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    IELTS and immigration to Manitoba

The International English Language Testing System (IELTS) is all the talk today. IELTS has become the focus of conversation on both the federal skilled work program as well as on our Manitoba Provincial Nominee Program (MPNP).

The assessment of English or French is not new; it has been part of federal skilled worker immigration to Canada for a long time. Regulation 79 (1) (b) of the 2002 Immigration and Refugee Protection Act specifies that skilled worker applicants must “provide other evidence in writing of their proficiency in those languages,” meaning French or English.

IELTS now the federal standard

What then has changed? IELTS has now become the federal standard to measure the English language proficiency of skilled worker applicants while the Test d’evaluation de francaisis the standard for French. This was announced in the federal Immigration Minister’s speech of 26 June 2010. Minister Kenny stated that skilled immigrant applicants “will now be required to submit the results of an independent language test before their applications are considered. These tests (specifically IELTS) will provide a transparent, objective and reliable assessment of an applicant’s language ability, which will help speed up processing times.”

In his speech the federal Minister said that his provincial counterparts are largely supportive of this change. So, the question for our provincial Minister is to clarify Manitoba’s position on the requirement for IELTS from all skilled worker applicants applying to MPNP.

The skilled worker application stream of MPNP has been very successful in bringing in a large number of new immigrants into the province – and the largest individual group is from the Philippines. The questions that many in the community are now asking are whether IELTS will become mandatory and how does the MPNP currently determine the English language proficiency of applicants, especially those who completed secondary or post-secondary education in the Philippines, where instruction is commonly given in English.

According to the chart set forth on page 13 of the MPNP kit, language ability points are calculated according to documented proof of training and ability in one of Canada’s official languages – either English or French. This chart has changed since the beginning of MPNP in 1998 and now specifies IELTS results prominently in the scoring. The most relevant description is: “where English or French is the common second language used in secondary and post-secondary school system in applicant’s country of residence and applicant has sufficient language ability to be employable in his/her assessed occupation – based on education documents or overall IELTS score of 5.5”  – is seven assessment points.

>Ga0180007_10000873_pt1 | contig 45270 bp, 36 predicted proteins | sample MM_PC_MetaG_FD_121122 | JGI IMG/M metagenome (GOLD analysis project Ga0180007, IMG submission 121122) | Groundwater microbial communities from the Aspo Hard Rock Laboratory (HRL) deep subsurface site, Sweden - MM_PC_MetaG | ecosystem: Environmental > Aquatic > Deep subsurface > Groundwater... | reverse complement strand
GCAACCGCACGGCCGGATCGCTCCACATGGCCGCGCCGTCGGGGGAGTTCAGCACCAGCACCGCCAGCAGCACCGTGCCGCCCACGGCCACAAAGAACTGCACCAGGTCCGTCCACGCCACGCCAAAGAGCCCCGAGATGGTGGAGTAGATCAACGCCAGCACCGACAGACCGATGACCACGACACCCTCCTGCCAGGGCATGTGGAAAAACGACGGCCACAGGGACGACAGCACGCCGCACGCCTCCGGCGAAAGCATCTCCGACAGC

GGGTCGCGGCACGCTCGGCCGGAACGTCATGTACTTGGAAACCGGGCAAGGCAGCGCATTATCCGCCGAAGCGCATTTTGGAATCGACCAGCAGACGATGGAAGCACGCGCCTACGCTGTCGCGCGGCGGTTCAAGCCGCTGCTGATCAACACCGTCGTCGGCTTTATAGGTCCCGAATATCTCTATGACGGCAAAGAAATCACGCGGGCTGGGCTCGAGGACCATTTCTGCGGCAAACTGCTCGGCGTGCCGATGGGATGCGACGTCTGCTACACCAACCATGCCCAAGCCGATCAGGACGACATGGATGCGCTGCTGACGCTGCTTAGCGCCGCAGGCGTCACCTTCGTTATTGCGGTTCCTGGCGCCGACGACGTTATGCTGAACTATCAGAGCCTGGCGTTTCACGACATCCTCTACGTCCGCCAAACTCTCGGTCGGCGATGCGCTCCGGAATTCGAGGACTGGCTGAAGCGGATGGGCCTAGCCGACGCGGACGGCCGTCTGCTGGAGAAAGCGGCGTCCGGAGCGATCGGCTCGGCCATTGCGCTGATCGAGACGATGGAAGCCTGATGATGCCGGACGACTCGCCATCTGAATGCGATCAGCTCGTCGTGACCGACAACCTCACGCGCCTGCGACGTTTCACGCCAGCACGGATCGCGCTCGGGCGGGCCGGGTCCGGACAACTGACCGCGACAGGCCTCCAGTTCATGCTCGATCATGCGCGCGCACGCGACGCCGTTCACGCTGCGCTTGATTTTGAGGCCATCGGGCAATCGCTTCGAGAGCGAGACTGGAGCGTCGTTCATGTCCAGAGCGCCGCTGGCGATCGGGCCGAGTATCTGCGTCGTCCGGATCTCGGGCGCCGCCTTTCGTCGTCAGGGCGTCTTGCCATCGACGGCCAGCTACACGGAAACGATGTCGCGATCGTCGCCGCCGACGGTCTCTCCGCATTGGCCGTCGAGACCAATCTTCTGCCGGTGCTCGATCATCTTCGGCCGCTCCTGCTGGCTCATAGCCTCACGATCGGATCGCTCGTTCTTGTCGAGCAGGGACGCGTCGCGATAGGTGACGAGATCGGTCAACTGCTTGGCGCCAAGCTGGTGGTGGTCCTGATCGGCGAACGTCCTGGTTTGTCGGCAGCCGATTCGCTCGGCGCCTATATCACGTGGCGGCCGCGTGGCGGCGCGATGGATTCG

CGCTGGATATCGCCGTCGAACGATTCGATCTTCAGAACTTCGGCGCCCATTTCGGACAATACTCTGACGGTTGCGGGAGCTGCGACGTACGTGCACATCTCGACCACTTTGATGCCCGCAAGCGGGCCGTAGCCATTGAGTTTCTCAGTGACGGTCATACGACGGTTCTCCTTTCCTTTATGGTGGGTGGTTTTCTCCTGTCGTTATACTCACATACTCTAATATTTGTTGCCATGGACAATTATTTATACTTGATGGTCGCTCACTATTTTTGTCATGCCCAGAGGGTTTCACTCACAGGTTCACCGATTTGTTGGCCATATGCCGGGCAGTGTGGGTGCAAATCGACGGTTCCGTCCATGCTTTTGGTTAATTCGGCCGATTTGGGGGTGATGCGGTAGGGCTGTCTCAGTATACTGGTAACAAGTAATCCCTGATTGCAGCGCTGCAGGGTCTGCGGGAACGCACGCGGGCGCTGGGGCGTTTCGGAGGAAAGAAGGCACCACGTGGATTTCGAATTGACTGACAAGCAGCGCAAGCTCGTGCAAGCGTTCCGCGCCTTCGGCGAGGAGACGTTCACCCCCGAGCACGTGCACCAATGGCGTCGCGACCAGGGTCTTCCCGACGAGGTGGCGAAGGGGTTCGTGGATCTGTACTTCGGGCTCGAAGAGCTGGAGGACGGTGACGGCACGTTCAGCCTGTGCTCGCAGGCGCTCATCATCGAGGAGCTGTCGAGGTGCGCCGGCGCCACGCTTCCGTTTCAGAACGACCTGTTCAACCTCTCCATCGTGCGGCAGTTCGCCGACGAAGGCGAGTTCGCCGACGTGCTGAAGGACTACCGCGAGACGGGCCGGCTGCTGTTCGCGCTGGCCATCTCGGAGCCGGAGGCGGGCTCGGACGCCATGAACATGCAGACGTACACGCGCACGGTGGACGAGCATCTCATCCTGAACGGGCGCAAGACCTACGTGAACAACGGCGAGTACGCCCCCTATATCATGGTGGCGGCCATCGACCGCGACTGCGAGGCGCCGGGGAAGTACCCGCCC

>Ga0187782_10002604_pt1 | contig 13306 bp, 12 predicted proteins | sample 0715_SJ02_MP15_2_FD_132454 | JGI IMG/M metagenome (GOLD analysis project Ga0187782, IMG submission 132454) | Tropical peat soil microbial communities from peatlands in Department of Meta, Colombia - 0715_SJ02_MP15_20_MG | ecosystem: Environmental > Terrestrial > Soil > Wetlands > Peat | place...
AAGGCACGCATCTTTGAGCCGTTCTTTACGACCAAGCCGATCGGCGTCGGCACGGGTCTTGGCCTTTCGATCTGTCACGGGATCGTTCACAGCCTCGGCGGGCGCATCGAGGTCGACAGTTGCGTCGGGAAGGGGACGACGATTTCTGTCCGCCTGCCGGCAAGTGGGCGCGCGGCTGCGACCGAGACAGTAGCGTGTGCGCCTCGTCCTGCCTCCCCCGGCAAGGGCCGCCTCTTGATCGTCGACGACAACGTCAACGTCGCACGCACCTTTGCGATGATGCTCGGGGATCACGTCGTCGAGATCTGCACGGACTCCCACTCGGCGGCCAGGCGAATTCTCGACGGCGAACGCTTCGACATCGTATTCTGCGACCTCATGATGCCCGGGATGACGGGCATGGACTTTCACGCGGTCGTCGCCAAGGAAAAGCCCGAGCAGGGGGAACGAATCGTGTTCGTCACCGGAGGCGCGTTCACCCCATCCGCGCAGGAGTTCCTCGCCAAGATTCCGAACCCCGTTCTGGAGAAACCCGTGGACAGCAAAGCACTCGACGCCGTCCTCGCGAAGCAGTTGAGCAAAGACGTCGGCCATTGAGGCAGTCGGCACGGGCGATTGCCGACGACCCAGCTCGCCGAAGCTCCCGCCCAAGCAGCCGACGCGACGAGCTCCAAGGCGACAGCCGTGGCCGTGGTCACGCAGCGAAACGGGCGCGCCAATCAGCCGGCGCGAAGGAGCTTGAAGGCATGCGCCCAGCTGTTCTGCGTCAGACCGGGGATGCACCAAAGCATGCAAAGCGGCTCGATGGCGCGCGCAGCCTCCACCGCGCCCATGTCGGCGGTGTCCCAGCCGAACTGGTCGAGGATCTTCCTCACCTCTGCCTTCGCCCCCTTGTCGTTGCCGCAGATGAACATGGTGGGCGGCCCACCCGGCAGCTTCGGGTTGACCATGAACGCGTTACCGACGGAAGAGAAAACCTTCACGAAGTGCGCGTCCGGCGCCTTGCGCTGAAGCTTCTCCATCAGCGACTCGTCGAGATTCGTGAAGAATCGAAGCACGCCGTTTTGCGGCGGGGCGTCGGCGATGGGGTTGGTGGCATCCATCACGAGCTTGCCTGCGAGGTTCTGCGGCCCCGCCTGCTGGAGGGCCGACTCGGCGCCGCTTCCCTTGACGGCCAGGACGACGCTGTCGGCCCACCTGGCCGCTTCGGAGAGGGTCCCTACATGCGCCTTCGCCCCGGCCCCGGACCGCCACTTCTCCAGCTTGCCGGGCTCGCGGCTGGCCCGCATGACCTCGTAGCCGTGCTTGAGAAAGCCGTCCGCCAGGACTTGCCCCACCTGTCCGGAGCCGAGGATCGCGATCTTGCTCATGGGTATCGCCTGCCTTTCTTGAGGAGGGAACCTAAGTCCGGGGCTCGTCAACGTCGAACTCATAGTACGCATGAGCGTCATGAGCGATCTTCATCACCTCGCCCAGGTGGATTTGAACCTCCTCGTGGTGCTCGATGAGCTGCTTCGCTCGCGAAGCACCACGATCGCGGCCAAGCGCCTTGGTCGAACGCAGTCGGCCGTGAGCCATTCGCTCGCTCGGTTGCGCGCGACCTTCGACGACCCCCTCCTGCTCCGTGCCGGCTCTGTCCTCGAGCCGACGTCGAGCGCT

If this description sounds familiar, it should be, because it describes applicants from the Philippines.

Fairness and transparency

Does this mean that all persons educated in the Philippines should be assigned seven points? Historically, this has often been the case with MPNP, but their practice has changed recently and continues to change. If seven points were awarded even though the applicant scored only 54 points in total, then the MPNP is following closely on its stated guidelines.

If such applicants were asked to provide IELTS scores as part of their assessment and only score 5.5 then they would be correctly given seven assessment points. If their IELTS score was less than 5.5, then they would be given the corresponding English language benchmark. If, however, applicants were not warned that they could possibly fail if they did not submit the results of an IELTS examination, then this raises other questions about procedural fairness and the transparency of the assessments.

The concern about fairness is evident in cases where applicants from the Philippines were assigned only six points for English proficiency – instead of the stated seven points – and then were refused without any notification or explanation from the MPNP. There are many who believe that the departure from the expected assignment of seven points and the failure to warn applicants about probable failure represents a failure on the part of the MPNP assessment system and have become grounds for not only a decision review but also a decision reversal.

The MPNP does have a responsibility to select the applicants best able to contribute to the economic growth of the province but it must also do this in a fully transparent fashion.

What is the verdict in this case? The best description is that the jury is still out because all interested parties must wait to see if the MPNP changes it’s stated assessment policy in light of the IELTS requirement specified by federal immigration. Readers should be aware that Manitoba is not alone in the Canadian immigration world but works together with other partners, especially the Canadian government. The federal change can have a profound effect on the way the MPNP assesses language requirements. The Manitoba program has actually been moving towards adopting IELTS as the standard for English language assessments over the years and may opt to take the final step by making the test mandatory for all applicants, including those from the Philippines.

Michael Scott BA (Hon), MA, is a 30-year veteran of Canada Immigration and the Manitoba Provincial Nominee Program who works as an immigration associate with R.B. Global Immigration Consultants Ltd. He can be reached at 838 Ellice Avenue in Winnipeg, Manitoba or by telephone at: (204) 783-7326 or (204) 227-0292.

The content of this article is intended for information purposes only and is not intended as legal advice. Michael Scott invites all readers to contact him directly.

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